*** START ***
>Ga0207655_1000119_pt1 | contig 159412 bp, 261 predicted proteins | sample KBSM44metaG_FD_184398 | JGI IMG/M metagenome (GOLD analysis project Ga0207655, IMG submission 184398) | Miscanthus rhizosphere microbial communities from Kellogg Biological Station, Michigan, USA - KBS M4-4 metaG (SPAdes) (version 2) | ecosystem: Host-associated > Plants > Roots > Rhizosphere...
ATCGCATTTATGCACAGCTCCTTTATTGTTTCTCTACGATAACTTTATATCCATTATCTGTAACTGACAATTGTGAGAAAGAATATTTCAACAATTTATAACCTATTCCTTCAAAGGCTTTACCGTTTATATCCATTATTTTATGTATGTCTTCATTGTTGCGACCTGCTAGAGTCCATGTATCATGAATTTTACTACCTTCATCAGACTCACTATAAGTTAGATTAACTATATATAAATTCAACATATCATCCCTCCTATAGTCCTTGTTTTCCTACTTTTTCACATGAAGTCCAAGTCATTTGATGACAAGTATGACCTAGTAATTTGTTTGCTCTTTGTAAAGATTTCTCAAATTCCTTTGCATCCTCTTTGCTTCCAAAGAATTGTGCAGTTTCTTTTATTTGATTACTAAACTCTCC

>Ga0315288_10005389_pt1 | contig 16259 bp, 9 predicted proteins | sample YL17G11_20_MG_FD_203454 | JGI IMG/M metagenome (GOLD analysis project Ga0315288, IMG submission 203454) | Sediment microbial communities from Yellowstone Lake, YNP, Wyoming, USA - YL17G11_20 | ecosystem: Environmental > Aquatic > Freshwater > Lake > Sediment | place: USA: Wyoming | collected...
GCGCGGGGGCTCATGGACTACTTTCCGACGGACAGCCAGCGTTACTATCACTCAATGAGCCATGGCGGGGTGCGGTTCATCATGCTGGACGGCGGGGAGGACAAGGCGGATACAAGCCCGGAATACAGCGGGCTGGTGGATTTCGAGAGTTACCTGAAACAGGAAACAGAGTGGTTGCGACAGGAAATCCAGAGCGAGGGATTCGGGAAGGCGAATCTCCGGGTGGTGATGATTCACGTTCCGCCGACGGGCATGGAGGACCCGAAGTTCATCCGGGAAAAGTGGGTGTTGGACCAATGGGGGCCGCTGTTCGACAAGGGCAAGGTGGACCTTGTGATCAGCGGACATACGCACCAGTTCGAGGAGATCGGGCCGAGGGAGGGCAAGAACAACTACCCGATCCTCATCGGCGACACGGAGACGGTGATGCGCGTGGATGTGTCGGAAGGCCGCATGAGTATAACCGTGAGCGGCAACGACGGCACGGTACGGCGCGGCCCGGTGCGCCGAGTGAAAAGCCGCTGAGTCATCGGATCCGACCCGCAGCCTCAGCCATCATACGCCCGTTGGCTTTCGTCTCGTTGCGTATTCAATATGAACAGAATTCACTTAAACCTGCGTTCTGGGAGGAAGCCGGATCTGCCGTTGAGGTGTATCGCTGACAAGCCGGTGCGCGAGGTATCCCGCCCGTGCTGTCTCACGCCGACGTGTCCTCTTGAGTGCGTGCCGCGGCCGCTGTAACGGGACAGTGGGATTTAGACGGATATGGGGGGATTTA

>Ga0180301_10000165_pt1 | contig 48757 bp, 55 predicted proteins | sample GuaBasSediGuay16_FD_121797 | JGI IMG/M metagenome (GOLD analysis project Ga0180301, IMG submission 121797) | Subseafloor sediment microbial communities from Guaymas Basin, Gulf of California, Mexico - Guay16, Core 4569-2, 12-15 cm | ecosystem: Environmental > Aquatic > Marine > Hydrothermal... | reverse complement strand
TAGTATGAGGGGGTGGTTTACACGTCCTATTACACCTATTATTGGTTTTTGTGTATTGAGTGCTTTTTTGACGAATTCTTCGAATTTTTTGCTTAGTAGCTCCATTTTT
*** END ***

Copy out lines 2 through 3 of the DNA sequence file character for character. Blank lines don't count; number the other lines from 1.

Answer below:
ATCGCATTTATGCACAGCTCCTTTATTGTTTCTCTACGATAACTTTATATCCATTATCTGTAACTGACAATTGTGAGAAAGAATATTTCAACAATTTATAACCTATTCCTTCAAAGGCTTTACCGTTTATATCCATTATTTTATGTATGTCTTCATTGTTGCGACCTGCTAGAGTCCATGTATCATGAATTTTACTACCTTCATCAGACTCACTATAAGTTAGATTAACTATATATAAATTCAACATATCATCCCTCCTATAGTCCTTGTTTTCCTACTTTTTCACATGAAGTCCAAGTCATTTGATGACAAGTATGACCTAGTAATTTGTTTGCTCTTTGTAAAGATTTCTCAAATTCCTTTGCATCCTCTTTGCTTCCAAAGAATTGTGCAGTTTCTTTTATTTGATTACTAAACTCTCC

>Ga0315288_10005389_pt1 | contig 16259 bp, 9 predicted proteins | sample YL17G11_20_MG_FD_203454 | JGI IMG/M metagenome (GOLD analysis project Ga0315288, IMG submission 203454) | Sediment microbial communities from Yellowstone Lake, YNP, Wyoming, USA - YL17G11_20 | ecosystem: Environmental > Aquatic > Freshwater > Lake > Sediment | place: USA: Wyoming | collected...